Monday, December 16, 2019

Happy Birthday Pope Francis! SHARE to Wish Pope Francis a Happy 83rd with a Prayer for Him!

 POPE FRANCIS BIRTHDAY is December 17, 2019 -  he turns 83 . He was born in Flores, Buenos Aires, Argentina in South America.Francis was named Jorge Mario Bergoglio by his parents. He was born on December 17, 1936. He became the 266th Pontiff of the Roman Catholic Church on March 13,  2012. He is a member of the Jesuit Order.The Pontiff was ordained a priest in 1969. Jorge was the oldest of 5 children to Mario and Regina of Italy.

 Let us pray for our Pontiff Francis. May the Lord preserve him, and give him life, and make him blessed upon the earth, and deliver him not up to the will of his enemies. 
Let us pray.
O God, Shepherd and Ruler of all Thy faithful, look mercifully upon Thy servant Francis, whom Thou hast chosen as shepherd to preside over Thy Church: grant him, we beseech Thee, that, by word and example, he may edify those over whom he hath charge, so that together with the flock committed to him, he may attain everlasting life. Through Christ, our Lord. Amen 

Saint December 17 : St. John of Matha the Founder of the Trinitarians an Order of the Most Holy Trinity for the Redemption of Captives

St. John of Matha

June 23, 1160, Faucon in Provence
December 17, 1213, Rome
John of Matha was born in the Year 1160 at Faucon in Provence on the Feast of St. John Baptist. His parents, who were considerable both for their virtue and rank in the world, took a particular care to give him a religious education. His childhood was full of manly virtues; his modesty, sweetness, prudence, and innocence engaged the affections of all that knew him. He made his first studies at Aix the Capital of Provence, and there learned fencing, riding, and other genteel exercises. But none of those gay amusements broke in upon his virtues. What money his parents allowed him for his pocket was distributed amongst the poor; and at an age which usually abounds with levity, and a false niceness proceeding from pride, and want of compassion, he visited the hospitals once a week, and took a singular pleasure in binding up and cleansing the wounds of the patients. Thus he spent his first years, in acquiring such learning as was suitable to his age, and practising those virtues which make the brightest part of the character of a Saint.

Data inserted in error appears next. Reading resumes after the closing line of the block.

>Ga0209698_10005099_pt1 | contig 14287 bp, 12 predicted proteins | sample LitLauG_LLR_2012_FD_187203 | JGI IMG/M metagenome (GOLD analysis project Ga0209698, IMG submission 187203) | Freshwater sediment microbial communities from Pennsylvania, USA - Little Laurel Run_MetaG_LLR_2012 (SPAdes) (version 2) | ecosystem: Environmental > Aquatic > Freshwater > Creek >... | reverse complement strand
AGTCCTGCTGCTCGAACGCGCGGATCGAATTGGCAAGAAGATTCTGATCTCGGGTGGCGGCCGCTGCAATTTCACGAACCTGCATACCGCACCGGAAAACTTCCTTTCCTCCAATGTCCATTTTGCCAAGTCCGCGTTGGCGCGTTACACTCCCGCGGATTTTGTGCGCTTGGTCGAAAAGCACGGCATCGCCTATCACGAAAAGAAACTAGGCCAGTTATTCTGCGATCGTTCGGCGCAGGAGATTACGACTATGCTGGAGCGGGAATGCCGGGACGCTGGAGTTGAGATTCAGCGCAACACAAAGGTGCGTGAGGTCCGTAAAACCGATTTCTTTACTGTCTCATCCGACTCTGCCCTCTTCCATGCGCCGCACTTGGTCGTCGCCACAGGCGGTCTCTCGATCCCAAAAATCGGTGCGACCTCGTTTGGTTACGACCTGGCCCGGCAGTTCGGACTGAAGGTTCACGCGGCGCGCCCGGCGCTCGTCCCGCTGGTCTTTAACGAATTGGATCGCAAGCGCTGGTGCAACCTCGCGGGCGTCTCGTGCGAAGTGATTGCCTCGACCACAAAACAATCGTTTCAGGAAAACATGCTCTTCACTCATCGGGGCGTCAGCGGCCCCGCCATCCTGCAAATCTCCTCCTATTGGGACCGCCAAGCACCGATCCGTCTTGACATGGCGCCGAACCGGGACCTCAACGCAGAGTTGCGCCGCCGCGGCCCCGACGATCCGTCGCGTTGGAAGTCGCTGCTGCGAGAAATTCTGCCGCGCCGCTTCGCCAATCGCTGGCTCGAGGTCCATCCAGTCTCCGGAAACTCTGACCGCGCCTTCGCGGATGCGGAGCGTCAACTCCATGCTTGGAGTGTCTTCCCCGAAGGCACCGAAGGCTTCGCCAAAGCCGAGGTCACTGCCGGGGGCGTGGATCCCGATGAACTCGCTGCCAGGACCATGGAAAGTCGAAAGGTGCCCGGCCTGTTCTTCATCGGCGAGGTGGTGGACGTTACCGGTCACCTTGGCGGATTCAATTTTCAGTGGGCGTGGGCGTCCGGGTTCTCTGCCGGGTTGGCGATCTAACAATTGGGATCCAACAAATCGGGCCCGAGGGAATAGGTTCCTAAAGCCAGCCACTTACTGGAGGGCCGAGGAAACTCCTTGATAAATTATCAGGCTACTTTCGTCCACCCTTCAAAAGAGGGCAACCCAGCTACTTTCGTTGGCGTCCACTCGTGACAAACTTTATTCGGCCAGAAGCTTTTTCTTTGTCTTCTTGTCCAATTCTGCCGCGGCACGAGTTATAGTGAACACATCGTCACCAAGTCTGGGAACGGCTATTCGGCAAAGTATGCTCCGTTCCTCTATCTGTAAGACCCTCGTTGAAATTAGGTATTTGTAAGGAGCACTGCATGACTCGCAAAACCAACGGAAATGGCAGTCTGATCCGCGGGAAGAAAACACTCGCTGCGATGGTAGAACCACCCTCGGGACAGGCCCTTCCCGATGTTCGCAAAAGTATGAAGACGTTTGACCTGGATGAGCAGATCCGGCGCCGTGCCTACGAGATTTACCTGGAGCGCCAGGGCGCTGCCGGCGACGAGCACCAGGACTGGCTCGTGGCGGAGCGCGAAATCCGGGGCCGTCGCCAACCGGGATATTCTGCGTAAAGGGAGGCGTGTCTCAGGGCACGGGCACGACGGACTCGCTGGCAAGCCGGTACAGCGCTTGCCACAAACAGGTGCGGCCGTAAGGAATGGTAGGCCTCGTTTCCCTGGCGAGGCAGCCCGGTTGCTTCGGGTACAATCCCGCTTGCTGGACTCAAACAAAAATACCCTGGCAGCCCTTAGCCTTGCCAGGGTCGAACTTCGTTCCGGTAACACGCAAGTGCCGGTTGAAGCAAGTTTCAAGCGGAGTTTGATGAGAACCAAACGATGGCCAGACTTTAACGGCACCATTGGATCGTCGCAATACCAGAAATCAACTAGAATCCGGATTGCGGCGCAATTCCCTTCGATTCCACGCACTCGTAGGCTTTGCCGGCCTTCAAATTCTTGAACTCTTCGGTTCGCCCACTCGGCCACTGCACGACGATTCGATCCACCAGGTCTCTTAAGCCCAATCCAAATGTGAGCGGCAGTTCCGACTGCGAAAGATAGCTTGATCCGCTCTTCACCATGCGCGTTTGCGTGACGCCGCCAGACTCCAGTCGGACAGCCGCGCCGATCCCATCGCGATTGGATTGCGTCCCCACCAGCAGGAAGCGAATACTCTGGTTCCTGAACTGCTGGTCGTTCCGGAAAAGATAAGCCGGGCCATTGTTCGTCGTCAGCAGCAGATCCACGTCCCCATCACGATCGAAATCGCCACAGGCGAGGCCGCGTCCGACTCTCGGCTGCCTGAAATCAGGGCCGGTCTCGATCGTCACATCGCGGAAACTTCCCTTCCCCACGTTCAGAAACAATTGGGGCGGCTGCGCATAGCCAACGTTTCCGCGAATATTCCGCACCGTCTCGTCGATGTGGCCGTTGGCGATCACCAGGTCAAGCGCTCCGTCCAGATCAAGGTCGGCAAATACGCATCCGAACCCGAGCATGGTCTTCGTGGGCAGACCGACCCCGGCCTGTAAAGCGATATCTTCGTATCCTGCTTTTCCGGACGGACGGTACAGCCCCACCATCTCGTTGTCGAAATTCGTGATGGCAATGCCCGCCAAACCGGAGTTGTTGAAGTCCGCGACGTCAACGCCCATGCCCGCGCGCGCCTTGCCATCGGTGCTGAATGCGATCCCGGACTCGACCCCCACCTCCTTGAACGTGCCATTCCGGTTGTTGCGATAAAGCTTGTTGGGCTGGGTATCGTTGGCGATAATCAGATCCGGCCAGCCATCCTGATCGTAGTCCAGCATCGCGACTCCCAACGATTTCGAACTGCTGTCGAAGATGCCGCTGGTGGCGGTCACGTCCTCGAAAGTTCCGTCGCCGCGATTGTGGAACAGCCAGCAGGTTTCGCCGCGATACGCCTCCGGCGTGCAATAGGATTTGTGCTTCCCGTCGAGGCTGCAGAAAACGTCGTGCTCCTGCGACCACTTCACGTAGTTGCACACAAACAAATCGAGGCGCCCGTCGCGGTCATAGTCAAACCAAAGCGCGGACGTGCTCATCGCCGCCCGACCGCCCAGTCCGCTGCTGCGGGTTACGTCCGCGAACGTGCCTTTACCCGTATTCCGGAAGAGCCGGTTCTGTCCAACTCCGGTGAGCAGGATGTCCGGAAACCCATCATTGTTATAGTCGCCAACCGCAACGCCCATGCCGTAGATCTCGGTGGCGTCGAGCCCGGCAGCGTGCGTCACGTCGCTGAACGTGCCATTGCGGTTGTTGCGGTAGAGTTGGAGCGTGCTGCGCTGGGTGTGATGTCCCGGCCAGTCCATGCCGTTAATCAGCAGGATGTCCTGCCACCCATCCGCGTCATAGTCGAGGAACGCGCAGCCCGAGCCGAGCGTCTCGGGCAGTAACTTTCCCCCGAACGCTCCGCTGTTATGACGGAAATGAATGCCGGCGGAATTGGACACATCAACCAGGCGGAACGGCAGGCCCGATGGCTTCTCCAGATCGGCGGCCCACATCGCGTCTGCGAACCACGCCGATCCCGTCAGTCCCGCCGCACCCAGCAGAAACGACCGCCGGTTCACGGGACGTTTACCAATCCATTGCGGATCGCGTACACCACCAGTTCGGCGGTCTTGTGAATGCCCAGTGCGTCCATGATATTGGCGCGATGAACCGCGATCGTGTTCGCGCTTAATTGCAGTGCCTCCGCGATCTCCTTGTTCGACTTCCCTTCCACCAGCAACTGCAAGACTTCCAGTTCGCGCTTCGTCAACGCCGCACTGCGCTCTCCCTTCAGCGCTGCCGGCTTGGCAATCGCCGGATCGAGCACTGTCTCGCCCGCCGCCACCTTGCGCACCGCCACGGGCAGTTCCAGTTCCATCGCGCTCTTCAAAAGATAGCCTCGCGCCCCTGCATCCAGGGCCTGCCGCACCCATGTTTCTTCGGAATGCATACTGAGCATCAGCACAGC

At his return from Aix he retired to a little hermitage near Faucon; but finding he could not enjoy the solitude he longed for so near his relations, to whose conversation he was exposed, he got leave of his parents to study Divinity at Paris. His capacity and application distinguished him in that learned University, where he passed all his degrees with applause. Here he was ordained Priest, and said his first Mass in the Bishop's Chapel, where he was honoured with the presence of the Maurice Bishop of Sully, the Abbots of St. Victor and St. Genevieve, and the Rector of the University. But this was an inconsiderable favour in comparison of another that he received at that time. For it was then that God opened to him his particular vocation, and while employed in offering the Price of our Redemption, gave him the first thoughts of employing his time and care for the relief of Christians oppressed with slavery. But he thought himself obliged to consult the will of God in silence, and prepared himself for the execution of so great and glorious a design by prayer, and penance.